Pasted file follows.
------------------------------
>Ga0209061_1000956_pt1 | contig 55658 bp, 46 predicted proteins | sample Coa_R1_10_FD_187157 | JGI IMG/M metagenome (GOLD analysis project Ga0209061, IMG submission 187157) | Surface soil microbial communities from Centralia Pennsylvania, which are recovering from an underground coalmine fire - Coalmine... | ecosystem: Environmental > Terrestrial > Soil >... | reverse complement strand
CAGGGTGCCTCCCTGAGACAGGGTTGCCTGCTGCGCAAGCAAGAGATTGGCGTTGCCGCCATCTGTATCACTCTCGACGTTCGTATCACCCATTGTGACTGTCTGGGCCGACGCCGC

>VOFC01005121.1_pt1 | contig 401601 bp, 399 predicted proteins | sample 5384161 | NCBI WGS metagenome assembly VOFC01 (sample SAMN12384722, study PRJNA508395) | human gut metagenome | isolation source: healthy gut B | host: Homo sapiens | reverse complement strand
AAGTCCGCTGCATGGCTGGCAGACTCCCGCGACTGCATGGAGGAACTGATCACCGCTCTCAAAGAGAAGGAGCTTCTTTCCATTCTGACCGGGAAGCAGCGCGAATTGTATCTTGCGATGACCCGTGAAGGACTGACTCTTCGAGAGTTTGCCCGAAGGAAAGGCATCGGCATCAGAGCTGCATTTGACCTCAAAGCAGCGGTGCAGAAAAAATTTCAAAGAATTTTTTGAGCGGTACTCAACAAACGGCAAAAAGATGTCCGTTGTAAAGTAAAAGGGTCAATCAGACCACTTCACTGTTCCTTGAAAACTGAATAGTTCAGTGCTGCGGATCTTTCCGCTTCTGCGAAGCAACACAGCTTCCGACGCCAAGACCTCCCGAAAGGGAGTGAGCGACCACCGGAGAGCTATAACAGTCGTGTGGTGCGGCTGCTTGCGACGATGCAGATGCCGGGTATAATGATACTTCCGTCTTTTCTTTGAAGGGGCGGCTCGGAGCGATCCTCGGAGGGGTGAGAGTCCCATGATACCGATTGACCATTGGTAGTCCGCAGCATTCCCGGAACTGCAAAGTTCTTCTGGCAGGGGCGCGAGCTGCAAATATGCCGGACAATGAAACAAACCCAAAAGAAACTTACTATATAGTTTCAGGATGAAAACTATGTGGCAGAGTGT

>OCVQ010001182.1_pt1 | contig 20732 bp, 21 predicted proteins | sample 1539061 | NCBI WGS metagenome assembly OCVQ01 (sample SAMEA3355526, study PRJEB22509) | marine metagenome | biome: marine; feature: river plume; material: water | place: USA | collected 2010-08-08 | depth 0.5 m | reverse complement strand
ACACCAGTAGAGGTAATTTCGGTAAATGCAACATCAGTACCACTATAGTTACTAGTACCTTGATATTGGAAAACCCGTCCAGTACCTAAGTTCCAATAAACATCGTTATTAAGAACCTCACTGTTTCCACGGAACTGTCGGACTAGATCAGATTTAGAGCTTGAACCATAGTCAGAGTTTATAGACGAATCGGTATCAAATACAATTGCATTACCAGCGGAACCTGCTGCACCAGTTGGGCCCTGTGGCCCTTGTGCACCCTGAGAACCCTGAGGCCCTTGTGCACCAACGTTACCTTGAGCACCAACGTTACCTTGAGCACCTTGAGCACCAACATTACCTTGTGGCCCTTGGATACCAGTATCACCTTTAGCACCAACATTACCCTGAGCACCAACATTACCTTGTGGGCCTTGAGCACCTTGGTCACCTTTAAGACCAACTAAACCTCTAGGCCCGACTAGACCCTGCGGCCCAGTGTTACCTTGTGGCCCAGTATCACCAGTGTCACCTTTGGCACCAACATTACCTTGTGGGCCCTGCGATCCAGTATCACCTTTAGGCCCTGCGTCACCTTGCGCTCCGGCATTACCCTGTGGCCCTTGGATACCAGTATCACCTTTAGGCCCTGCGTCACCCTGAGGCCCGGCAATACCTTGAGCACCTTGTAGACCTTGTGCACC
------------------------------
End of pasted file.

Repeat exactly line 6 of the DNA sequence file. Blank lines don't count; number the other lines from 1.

ACACCAGTAGAGGTAATTTCGGTAAATGCAACATCAGTACCACTATAGTTACTAGTACCTTGATATTGGAAAACCCGTCCAGTACCTAAGTTCCAATAAACATCGTTATTAAGAACCTCACTGTTTCCACGGAACTGTCGGACTAGATCAGATTTAGAGCTTGAACCATAGTCAGAGTTTATAGACGAATCGGTATCAAATACAATTGCATTACCAGCGGAACCTGCTGCACCAGTTGGGCCCTGTGGCCCTTGTGCACCCTGAGAACCCTGAGGCCCTTGTGCACCAACGTTACCTTGAGCACCAACGTTACCTTGAGCACCTTGAGCACCAACATTACCTTGTGGCCCTTGGATACCAGTATCACCTTTAGCACCAACATTACCCTGAGCACCAACATTACCTTGTGGGCCTTGAGCACCTTGGTCACCTTTAAGACCAACTAAACCTCTAGGCCCGACTAGACCCTGCGGCCCAGTGTTACCTTGTGGCCCAGTATCACCAGTGTCACCTTTGGCACCAACATTACCTTGTGGGCCCTGCGATCCAGTATCACCTTTAGGCCCTGCGTCACCTTGCGCTCCGGCATTACCCTGTGGCCCTTGGATACCAGTATCACCTTTAGGCCCTGCGTCACCCTGAGGCCCGGCAATACCTTGAGCACCTTGTAGACCTTGTGCACC